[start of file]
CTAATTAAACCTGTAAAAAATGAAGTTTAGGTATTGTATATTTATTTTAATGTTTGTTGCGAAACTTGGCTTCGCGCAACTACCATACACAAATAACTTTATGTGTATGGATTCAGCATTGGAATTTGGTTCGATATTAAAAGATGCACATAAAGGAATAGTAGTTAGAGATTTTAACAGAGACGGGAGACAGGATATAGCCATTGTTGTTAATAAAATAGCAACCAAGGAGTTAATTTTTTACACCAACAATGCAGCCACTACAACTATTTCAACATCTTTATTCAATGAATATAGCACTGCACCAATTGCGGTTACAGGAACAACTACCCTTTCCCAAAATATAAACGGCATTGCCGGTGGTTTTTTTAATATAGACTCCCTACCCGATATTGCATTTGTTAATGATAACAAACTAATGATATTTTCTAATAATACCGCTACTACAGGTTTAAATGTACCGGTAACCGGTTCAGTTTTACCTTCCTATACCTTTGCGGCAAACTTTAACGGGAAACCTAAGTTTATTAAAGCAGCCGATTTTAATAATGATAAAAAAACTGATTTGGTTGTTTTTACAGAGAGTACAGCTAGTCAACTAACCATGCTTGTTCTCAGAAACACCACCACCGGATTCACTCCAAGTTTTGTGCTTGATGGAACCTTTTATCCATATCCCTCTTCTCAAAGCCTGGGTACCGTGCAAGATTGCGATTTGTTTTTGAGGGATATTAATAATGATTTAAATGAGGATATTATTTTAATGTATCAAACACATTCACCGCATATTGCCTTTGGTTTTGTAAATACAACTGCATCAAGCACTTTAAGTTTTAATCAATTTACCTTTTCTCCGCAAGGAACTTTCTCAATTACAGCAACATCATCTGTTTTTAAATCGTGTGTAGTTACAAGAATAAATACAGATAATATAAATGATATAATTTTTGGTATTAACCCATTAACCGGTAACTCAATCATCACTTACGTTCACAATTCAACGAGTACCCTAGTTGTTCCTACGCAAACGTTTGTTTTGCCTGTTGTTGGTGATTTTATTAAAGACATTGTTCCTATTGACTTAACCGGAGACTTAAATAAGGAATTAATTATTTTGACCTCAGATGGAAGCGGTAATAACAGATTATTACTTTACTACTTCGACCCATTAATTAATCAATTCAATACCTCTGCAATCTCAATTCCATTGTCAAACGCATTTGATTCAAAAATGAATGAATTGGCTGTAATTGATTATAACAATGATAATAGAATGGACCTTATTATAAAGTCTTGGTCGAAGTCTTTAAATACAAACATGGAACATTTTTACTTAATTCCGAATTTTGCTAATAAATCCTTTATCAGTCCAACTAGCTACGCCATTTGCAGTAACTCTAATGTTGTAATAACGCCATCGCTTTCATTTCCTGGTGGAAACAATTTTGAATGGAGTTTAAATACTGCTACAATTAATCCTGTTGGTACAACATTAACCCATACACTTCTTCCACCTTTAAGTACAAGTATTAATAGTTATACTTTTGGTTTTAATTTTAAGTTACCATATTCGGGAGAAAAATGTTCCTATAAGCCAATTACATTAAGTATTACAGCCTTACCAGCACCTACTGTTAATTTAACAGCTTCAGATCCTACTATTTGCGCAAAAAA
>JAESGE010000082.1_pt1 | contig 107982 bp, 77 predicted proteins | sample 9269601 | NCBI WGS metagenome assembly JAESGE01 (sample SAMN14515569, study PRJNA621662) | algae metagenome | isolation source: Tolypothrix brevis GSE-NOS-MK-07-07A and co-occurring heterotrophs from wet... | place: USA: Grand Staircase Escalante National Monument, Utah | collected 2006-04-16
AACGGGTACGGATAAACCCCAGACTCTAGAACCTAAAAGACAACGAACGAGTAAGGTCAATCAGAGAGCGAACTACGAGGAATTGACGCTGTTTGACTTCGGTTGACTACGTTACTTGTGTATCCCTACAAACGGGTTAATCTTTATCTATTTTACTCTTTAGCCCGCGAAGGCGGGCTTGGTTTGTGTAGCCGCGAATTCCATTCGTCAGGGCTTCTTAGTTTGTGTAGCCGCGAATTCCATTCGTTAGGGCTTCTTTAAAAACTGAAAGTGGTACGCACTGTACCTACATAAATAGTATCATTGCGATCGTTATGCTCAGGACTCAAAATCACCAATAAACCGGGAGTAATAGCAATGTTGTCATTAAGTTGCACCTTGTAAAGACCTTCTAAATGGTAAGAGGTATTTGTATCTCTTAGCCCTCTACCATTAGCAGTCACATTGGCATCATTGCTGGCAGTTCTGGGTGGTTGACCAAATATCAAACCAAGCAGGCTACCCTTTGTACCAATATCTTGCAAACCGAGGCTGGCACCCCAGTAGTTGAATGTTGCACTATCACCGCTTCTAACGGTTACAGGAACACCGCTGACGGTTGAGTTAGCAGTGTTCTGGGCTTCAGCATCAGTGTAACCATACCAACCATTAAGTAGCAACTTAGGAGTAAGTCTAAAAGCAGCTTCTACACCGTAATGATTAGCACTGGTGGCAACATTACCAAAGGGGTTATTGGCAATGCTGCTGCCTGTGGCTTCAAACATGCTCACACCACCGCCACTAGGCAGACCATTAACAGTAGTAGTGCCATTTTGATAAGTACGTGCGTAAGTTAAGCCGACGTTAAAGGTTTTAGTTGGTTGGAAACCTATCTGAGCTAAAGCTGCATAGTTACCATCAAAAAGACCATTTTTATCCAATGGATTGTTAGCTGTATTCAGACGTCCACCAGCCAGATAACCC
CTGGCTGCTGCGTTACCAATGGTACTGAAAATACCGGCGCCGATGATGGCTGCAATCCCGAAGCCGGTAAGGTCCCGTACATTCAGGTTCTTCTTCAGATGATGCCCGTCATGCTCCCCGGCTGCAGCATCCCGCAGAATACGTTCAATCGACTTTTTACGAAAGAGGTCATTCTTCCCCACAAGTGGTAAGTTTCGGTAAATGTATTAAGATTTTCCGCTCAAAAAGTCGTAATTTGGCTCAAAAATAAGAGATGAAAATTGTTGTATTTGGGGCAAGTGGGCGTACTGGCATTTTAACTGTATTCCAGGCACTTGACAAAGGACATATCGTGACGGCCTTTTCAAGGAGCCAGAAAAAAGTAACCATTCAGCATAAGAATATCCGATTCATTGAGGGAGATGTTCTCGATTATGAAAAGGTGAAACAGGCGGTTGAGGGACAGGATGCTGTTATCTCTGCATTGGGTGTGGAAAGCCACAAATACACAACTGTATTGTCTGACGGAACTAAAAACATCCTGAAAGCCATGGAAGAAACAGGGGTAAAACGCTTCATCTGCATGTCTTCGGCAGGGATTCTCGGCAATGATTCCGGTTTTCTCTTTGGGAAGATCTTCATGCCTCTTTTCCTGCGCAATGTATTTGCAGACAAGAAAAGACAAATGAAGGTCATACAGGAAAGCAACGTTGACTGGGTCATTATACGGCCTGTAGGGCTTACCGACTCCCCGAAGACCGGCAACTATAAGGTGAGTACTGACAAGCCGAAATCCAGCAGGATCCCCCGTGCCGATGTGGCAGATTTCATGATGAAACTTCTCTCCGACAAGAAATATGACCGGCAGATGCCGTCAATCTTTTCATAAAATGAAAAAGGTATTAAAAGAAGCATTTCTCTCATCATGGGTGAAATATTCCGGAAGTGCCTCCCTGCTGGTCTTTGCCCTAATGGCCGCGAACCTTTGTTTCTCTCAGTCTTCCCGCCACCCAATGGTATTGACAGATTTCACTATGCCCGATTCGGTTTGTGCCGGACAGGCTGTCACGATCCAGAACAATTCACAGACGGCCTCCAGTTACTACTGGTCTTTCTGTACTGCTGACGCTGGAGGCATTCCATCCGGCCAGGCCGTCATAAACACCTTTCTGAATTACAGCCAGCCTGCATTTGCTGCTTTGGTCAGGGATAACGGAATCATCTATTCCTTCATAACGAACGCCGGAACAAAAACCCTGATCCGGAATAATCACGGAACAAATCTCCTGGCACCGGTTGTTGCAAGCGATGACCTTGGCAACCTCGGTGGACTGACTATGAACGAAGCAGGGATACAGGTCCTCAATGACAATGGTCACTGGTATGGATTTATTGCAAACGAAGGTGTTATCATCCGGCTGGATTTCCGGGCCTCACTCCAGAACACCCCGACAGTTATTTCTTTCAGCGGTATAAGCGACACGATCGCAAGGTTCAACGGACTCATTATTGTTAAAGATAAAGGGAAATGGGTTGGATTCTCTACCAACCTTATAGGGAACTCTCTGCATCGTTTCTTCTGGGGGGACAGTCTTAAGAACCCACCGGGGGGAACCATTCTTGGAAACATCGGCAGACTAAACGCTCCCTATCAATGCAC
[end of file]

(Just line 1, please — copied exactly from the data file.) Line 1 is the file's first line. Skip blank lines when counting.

CTAATTAAACCTGTAAAAAATGAAGTTTAGGTATTGTATATTTATTTTAATGTTTGTTGCGAAACTTGGCTTCGCGCAACTACCATACACAAATAACTTTATGTGTATGGATTCAGCATTGGAATTTGGTTCGATATTAAAAGATGCACATAAAGGAATAGTAGTTAGAGATTTTAACAGAGACGGGAGACAGGATATAGCCATTGTTGTTAATAAAATAGCAACCAAGGAGTTAATTTTTTACACCAACAATGCAGCCACTACAACTATTTCAACATCTTTATTCAATGAATATAGCACTGCACCAATTGCGGTTACAGGAACAACTACCCTTTCCCAAAATATAAACGGCATTGCCGGTGGTTTTTTTAATATAGACTCCCTACCCGATATTGCATTTGTTAATGATAACAAACTAATGATATTTTCTAATAATACCGCTACTACAGGTTTAAATGTACCGGTAACCGGTTCAGTTTTACCTTCCTATACCTTTGCGGCAAACTTTAACGGGAAACCTAAGTTTATTAAAGCAGCCGATTTTAATAATGATAAAAAAACTGATTTGGTTGTTTTTACAGAGAGTACAGCTAGTCAACTAACCATGCTTGTTCTCAGAAACACCACCACCGGATTCACTCCAAGTTTTGTGCTTGATGGAACCTTTTATCCATATCCCTCTTCTCAAAGCCTGGGTACCGTGCAAGATTGCGATTTGTTTTTGAGGGATATTAATAATGATTTAAATGAGGATATTATTTTAATGTATCAAACACATTCACCGCATATTGCCTTTGGTTTTGTAAATACAACTGCATCAAGCACTTTAAGTTTTAATCAATTTACCTTTTCTCCGCAAGGAACTTTCTCAATTACAGCAACATCATCTGTTTTTAAATCGTGTGTAGTTACAAGAATAAATACAGATAATATAAATGATATAATTTTTGGTATTAACCCATTAACCGGTAACTCAATCATCACTTACGTTCACAATTCAACGAGTACCCTAGTTGTTCCTACGCAAACGTTTGTTTTGCCTGTTGTTGGTGATTTTATTAAAGACATTGTTCCTATTGACTTAACCGGAGACTTAAATAAGGAATTAATTATTTTGACCTCAGATGGAAGCGGTAATAACAGATTATTACTTTACTACTTCGACCCATTAATTAATCAATTCAATACCTCTGCAATCTCAATTCCATTGTCAAACGCATTTGATTCAAAAATGAATGAATTGGCTGTAATTGATTATAACAATGATAATAGAATGGACCTTATTATAAAGTCTTGGTCGAAGTCTTTAAATACAAACATGGAACATTTTTACTTAATTCCGAATTTTGCTAATAAATCCTTTATCAGTCCAACTAGCTACGCCATTTGCAGTAACTCTAATGTTGTAATAACGCCATCGCTTTCATTTCCTGGTGGAAACAATTTTGAATGGAGTTTAAATACTGCTACAATTAATCCTGTTGGTACAACATTAACCCATACACTTCTTCCACCTTTAAGTACAAGTATTAATAGTTATACTTTTGGTTTTAATTTTAAGTTACCATATTCGGGAGAAAAATGTTCCTATAAGCCAATTACATTAAGTATTACAGCCTTACCAGCACCTACTGTTAATTTAACAGCTTCAGATCCTACTATTTGCGCAAAAAA